The University of Sussex had been slowly grinding to a halt since the start of the UCU strike. Things came to a head last week, with the students calling a national demonstration for 15th March, and the management’s decision to shut down campus in response. All sorts of emails were flying around from the VC’s office, telling staff that the UCU would ‘now face the wrath of their own members’ and that the real threat was ‘student action [which] can cause significant anxiety’ – thank you, Mr Westlake, we’ll hear more about you later.

The demo formed up in front of the library, with banners held high on the steps. Somewhere in the region of a thousand strikers, students and workers turned up in good spirits. After some welcoming addresses from the platform, we set off to walk around (an eerily quiet) campus. Security was relatively light, coordinated by the in-house security team; although since the strike started, Sussex has been drafting in temporary guards to try and keep on top of the student blockades and occupations, which they have spectacularly failed to do. Earlier in the day, for example, some 40 students had occupied one of the major building sites on campus run by Balfour Beatty.

On reaching the building site, the demo came to a stop to make links with the workers there. Sussex has been undergoing a lot of redevelopment, particularly around East Slope. The contractor, Balfour Beatty, is notorious for its anti-union stance, and this is important because construction workers suffer more injuries and fatalities than anyone else in the workplace. We learned from the Unite reps, who have been active at this site for the last six months, that Mr Westlake’s concern for welfare doesn’t extend past his self-serving rhetoric, and that he’s been actively blocking Unite’s access, while simultaneously refusing to reply to their representations. Those on the demo were asked to email Westlake directly to insist that he engage with Unite in this respect and another 150 students slipped away through the woods and climbed the fences to join the occupiers inside.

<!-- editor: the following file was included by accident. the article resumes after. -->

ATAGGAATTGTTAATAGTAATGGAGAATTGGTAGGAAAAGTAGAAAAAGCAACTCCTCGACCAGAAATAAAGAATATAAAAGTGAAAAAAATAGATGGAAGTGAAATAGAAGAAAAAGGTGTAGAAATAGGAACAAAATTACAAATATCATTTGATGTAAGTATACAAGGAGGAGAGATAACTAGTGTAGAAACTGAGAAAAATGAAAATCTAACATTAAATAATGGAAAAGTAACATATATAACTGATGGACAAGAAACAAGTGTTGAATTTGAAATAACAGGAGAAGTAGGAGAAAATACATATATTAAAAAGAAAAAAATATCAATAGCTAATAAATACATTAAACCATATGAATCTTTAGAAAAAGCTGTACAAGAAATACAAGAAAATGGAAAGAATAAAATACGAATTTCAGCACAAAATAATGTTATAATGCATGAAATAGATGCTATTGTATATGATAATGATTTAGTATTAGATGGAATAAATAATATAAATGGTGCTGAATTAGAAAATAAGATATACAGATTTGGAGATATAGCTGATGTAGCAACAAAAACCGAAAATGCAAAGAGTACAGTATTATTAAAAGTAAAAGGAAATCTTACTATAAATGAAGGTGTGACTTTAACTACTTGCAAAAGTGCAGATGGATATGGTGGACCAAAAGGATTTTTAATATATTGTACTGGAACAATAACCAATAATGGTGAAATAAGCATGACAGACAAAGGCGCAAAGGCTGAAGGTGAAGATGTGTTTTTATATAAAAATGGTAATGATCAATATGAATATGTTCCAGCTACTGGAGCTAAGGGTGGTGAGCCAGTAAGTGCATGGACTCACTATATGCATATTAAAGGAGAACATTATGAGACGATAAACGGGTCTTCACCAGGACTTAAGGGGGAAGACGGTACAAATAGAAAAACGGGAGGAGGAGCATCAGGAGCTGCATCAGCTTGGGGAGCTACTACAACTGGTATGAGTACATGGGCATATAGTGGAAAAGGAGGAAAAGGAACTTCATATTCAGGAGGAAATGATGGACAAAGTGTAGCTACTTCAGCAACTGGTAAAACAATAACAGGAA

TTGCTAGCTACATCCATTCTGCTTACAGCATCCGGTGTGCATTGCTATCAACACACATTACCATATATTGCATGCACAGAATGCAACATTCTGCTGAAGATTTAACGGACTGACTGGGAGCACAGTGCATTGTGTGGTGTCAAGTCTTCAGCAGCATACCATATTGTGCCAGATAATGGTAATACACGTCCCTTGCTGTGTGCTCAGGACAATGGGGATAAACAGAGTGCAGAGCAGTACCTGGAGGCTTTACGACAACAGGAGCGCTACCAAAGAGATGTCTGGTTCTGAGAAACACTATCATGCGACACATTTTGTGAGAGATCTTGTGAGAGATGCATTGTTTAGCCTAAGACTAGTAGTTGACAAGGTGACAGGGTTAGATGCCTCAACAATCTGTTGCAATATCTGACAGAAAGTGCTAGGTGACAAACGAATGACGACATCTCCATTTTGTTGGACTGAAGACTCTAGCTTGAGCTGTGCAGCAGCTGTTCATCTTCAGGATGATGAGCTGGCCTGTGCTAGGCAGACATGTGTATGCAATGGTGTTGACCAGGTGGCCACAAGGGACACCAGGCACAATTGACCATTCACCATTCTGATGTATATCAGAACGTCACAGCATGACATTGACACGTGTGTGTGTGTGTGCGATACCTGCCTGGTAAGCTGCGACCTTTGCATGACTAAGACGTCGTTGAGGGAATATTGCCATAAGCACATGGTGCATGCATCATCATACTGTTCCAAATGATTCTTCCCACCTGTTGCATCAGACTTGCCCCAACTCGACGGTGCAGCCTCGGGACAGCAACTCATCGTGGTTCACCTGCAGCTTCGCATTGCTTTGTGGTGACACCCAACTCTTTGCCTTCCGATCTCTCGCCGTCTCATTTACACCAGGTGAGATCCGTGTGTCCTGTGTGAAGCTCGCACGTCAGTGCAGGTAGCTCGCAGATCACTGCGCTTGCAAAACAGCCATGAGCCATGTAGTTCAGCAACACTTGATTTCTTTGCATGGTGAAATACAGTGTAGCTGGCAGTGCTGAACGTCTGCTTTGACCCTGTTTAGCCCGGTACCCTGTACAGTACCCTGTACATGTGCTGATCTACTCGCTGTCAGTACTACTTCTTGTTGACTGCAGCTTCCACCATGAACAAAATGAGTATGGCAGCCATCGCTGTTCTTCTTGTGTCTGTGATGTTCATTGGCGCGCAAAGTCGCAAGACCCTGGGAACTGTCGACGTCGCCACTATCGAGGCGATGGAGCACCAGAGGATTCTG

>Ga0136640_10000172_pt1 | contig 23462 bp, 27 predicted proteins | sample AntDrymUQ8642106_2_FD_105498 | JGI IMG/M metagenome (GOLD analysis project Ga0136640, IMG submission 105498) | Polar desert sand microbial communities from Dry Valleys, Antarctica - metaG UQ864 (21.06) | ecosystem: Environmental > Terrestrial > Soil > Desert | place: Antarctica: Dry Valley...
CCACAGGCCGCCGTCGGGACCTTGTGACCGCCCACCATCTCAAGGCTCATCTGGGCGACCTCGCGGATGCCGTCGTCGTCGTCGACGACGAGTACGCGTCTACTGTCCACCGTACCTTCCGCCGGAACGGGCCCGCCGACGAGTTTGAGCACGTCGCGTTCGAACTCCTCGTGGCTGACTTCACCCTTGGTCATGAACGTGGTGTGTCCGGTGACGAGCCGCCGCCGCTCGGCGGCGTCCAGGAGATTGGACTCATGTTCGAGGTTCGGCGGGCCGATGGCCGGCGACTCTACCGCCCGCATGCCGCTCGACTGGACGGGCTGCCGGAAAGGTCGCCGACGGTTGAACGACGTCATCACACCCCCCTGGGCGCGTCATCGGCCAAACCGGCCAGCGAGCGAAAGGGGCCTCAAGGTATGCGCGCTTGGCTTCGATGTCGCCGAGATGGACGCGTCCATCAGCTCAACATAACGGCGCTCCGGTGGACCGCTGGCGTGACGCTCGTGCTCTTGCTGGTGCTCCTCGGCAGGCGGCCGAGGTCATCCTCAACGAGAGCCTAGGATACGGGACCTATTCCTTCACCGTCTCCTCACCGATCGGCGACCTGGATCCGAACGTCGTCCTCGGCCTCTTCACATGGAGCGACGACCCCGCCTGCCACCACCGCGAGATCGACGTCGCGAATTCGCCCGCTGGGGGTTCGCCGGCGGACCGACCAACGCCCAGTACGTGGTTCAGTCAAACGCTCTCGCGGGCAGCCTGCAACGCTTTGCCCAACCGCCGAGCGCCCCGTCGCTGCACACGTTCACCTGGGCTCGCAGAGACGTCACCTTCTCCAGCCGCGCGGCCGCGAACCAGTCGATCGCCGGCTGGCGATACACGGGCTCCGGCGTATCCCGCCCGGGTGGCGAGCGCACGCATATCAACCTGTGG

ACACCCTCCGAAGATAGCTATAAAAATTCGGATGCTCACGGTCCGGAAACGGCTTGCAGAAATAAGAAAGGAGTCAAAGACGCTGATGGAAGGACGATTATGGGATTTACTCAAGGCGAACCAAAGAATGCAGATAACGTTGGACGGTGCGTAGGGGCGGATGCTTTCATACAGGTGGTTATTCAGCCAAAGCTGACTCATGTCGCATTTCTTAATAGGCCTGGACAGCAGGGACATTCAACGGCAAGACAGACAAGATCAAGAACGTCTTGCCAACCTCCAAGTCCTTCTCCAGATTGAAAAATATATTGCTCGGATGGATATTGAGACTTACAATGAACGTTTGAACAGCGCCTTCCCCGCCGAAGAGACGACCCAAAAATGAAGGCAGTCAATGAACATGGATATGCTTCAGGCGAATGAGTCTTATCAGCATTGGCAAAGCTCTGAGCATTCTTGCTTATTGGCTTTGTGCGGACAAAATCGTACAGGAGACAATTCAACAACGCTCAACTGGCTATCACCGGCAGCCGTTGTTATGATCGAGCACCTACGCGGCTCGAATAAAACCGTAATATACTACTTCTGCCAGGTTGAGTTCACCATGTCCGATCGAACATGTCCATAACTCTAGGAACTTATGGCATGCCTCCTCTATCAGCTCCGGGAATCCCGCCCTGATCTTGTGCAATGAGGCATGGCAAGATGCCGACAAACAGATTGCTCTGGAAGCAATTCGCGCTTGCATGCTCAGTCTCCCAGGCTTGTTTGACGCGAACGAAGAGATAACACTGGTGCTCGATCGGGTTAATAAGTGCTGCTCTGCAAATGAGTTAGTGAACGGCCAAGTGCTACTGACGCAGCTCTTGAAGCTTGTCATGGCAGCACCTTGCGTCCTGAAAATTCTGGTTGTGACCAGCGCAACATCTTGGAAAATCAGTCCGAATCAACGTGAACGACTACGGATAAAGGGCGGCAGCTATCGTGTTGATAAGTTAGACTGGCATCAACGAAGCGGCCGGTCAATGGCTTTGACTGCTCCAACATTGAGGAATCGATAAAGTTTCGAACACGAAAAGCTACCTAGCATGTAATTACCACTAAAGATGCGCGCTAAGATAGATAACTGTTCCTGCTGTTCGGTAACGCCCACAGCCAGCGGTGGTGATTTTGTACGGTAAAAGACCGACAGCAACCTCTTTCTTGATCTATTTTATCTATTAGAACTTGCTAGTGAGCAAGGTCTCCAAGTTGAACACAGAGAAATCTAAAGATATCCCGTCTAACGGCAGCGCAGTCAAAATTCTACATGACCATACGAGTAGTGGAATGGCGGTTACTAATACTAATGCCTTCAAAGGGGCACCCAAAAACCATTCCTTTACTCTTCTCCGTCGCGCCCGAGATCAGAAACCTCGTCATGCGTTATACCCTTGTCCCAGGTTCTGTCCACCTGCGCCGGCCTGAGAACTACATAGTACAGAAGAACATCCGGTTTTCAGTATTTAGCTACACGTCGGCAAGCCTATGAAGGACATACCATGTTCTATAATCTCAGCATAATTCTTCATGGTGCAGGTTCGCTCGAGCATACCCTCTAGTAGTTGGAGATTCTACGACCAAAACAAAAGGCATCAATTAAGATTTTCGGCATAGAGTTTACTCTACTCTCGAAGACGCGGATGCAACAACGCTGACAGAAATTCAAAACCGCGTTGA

At Sussex we have seen possible ways to widen and extend the strike across the University, with students, admin and other workers on campus all being affected by the struggle. Even before the action began, local bus drivers and postal workers had already shown solidarity by declaring they wouldn’t cross picket lines. As the strike went on, it was those picket lines at the front gates that became catalysts for protest, conversation and confrontation across campus. The demo was an important and positive move in expressing the growing strength of the struggle within the whole social space that is formed by a University, from the lecture hall to the building site.

From a Sussex University worker.